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And finally, here's a picture from the Hylozoic Writing Notes, of a plot diagram that I made on the sand at Big Sur. You can see an evil alien Peng bird on the left, the Magic Harp in the middle, and a Hrull flying manta ray on the right. The letters indicate the chapters' point of view, which alternates among Jayjay, Thuy, and Chu.

Into The Subdimensions

(Rudy Rucker is a guestblogger. His latest novel, Hylozoic, describes a postsingular world in which everything is alive.)

I can't put my finger on a really good link to the word "subdimension" in Golden Age SF and comics, maybe some readers can come up with it. It's basically a place-holder word, a liguistic MacGuffin, used to fill in for any type of weird science that happens to be needed. But I've always wanted to visit the subdimensions.

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Experientially, I think of going into the subdimensions as being something like SCUBA diving...here's a photo of a guide, my big brother Embry and me diving near Yap Island in Micronesia.

In recent years I decided to retrofit the word "subdimensional" and use it to apply to a hypothetical cosmos that lies "inside the Planck length," in a sense that I'll explain at the end of this post. I introduced this SFictional usage three yeares ago in a story with Paul DiFilippo, "Elves of the Subdimensions," which is still online in issue #1 of my webzine Flurb.

And I used it again in my novel Postsingular. You can either buy the paperback or download a free Creative Commons PDF release from my site for Postsingular. Here's a drawing from my online working notes for the novel (these notes are also online my Postsingular site).

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The beings who live in the subdimensions are called "subbies," and generally speaking, you're better off not having any dealings with them!

It's always nice have some kind of scientific justification for what I write about, and, by way of justifying the reality of the subdimensions, I found the following passage in Michio Kaku, Parallel Worlds, where he discusses a 1984 theory of “string duality” ascribed to Keiji Kikkawa and Masami Yamasaki. String duality allows for interesting physics below the Planck length (which is roughly a quadrillionth of the diameter of a proton). The Planck length becomes something like an interface between two worlds. As Kaku puts it:

Let's say we take a string theory and wrap up one dimension into a circle of radius R. Then we take another string and wrap up one dimension into a circle of radius 1/R. By comparing these two quite different theories, we find that they are exactly the same. Now let R become extremely small, much smaller than the Planck length. This means that the physics within the Planck length is identical to the physics outside the Planck length. At the Planck length, spacetime may become lumpy and foamy, but the physics inside the Planck length and the physics at very large distances can be smooth and are in fact identical.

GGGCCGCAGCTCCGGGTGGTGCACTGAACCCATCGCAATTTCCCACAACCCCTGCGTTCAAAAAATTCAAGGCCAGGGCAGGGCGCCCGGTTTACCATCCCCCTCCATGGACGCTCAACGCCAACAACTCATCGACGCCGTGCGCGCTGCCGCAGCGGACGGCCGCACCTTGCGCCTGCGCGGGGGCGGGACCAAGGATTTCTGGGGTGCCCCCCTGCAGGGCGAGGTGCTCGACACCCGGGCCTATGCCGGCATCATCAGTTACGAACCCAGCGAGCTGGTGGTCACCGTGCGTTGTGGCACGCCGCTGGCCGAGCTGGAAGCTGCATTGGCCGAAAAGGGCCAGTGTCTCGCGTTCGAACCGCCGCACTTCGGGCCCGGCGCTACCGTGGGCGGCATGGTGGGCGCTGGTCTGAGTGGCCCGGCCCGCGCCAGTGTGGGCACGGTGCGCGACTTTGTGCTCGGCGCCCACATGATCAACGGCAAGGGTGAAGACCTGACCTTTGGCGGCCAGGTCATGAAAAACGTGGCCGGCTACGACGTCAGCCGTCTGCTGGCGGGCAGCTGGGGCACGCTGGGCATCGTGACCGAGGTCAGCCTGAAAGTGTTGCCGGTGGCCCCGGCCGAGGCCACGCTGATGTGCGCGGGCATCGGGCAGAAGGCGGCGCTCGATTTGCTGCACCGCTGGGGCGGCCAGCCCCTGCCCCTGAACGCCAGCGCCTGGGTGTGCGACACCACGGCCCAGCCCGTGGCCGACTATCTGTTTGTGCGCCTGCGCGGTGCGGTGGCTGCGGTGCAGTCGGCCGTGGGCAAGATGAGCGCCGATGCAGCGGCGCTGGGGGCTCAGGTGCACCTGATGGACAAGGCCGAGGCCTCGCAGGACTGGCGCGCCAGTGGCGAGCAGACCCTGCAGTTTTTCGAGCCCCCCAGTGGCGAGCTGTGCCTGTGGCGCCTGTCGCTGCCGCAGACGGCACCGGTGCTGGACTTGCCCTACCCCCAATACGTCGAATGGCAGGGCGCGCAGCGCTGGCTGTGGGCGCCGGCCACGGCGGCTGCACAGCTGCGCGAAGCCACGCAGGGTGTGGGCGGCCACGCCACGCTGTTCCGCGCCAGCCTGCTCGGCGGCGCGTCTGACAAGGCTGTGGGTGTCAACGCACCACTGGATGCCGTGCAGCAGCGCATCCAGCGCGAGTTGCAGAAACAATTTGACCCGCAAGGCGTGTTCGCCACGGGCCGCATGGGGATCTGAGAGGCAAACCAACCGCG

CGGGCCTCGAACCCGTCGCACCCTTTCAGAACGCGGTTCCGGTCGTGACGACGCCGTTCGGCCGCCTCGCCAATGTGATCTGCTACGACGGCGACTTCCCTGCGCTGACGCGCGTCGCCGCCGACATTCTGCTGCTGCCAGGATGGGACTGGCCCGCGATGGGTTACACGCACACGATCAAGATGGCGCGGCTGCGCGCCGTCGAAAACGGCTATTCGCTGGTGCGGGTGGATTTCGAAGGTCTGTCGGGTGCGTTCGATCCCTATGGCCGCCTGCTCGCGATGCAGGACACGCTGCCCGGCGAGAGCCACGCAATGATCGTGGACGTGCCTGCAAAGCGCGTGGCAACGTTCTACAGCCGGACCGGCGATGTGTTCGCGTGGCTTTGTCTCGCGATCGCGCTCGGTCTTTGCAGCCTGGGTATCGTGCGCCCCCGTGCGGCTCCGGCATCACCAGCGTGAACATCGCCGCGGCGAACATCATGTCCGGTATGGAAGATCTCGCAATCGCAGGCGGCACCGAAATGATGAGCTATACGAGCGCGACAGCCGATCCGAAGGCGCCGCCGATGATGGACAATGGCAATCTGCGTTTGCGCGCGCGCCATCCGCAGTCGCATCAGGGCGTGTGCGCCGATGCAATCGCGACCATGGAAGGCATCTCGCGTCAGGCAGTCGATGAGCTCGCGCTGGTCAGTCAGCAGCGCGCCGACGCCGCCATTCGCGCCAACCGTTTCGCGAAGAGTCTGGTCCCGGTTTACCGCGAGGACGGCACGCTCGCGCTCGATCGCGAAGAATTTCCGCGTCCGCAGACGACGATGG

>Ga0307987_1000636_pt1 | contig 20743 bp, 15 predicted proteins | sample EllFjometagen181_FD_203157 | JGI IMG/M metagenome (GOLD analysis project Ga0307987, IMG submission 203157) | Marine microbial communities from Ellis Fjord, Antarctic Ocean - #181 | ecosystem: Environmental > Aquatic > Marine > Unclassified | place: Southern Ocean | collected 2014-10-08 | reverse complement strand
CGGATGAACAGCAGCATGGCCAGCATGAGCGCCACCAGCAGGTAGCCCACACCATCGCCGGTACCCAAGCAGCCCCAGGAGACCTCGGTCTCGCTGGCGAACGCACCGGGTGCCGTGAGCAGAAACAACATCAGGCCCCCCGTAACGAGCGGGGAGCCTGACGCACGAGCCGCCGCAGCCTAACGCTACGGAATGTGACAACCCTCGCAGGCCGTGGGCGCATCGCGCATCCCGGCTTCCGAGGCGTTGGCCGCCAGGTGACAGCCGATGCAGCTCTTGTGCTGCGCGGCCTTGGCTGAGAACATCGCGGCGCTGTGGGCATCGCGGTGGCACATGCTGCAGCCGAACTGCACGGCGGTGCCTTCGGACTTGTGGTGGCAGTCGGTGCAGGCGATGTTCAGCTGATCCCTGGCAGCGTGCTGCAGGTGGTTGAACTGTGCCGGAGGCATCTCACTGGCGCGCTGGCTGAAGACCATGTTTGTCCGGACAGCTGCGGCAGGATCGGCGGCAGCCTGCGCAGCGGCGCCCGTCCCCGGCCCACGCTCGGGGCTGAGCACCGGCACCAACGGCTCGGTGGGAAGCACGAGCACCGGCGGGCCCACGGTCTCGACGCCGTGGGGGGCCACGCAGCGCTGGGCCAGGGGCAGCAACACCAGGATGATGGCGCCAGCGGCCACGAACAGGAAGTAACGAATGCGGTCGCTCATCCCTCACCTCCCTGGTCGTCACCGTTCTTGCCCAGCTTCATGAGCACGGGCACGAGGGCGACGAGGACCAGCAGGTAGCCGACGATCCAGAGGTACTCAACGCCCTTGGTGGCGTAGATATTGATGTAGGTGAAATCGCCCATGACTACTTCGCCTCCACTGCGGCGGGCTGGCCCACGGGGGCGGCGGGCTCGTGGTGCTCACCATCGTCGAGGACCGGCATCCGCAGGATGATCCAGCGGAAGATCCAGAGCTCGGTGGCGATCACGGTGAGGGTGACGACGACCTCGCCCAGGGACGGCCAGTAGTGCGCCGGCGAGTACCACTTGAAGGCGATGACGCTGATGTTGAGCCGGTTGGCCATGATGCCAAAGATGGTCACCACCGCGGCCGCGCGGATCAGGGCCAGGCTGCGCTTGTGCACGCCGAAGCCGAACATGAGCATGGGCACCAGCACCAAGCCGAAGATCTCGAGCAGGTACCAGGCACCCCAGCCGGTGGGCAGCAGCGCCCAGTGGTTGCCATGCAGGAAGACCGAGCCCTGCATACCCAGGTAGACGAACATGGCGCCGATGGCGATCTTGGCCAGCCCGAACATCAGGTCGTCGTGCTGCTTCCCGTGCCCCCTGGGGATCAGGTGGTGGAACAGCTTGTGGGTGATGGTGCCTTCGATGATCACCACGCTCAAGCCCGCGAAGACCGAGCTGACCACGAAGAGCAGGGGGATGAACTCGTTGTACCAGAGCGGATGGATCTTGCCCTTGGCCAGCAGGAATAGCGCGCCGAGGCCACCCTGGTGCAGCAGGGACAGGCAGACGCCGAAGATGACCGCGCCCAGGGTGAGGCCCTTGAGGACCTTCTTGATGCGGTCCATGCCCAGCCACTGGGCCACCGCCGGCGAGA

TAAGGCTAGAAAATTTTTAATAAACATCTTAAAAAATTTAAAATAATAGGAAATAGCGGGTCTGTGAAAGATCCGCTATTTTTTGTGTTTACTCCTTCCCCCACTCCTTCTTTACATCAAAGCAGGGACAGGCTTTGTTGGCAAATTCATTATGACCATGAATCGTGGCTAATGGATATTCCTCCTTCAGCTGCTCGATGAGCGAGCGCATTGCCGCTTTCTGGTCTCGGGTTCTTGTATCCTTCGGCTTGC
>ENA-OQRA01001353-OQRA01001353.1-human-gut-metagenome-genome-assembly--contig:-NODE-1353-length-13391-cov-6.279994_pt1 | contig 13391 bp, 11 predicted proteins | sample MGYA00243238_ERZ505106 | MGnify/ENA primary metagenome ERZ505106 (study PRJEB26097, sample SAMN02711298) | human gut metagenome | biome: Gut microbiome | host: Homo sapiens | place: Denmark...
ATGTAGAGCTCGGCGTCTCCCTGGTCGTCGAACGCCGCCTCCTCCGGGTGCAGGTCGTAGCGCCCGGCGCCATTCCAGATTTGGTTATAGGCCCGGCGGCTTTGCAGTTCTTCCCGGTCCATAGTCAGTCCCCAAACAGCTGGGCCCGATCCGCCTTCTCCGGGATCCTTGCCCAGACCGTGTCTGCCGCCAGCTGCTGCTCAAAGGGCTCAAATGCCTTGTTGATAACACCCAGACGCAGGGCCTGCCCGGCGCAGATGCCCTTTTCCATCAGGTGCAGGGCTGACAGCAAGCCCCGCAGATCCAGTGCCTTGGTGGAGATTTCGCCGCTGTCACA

Beautiful Clouds

(Rudy Rucker is a guestblogger. His latest novel, Hylozoic, describes a postsingular world in which everything is alive.)

If it was for some reason hard to see clouds, can you imagine how much people would pay for the privilege? Like, if there was only one spot on Earth that had clouds, everyone would be going there and having these big spiritual experiences just from seeing the clouds.

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This is a cloud I saw in Big Sur. We get so much beauty for free in life.

I always enjoy photos of weird and unusual clouds, and I found a cornucopia of them on the over-the-top image site, "Dark Roasted Blend".

Ants

(Rudy Rucker is a guestblogger. His latest novel, Hylozoic, describes a postsingular world in which everything is alive.)

I've always been fascinated by ants. Look at these guys taking apart a dead fly.

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I found a (somewhat slow) website called AntWeb with a lot of ant pictures, like, of all 28 different genera of the ant subfamily called the ponerine ants.

There's a striking similarity between ants and motorcycles, I've always thought---maybe there's something about that rear ant bulge (known as the gaster) resembling a gas tank.

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I like insects of all kinds, really. The ubiquitous roly-poly or pill-bug or woodlouse is a good pal.

In the early 1990s, when the notion of Artificial Life was big, I wrote a Windows program called Boppers: Artificial Life Lab, which incorporated a kind of virtual ant farm. I did the work at Autodesk, and now you can get the program as a free download.

In my usual "transreal" fashion (here's an essay called "A Transrealist Manifesto" that explains that word), I wrote an SF novel about my stint at Autodesk, including some virtual ants that take over the world.

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[California artist Robert Arneson's ceramic sculpture self-portrait, "California Artist," in which the dark lenses of the sunglasses are in fact holes. (I think he did this as an in-your-face gesture towards his critics, saying something like, "You say I'm an airhead, but can you make a sculpture like this? And can you fathom the meaning of Emptiness?")]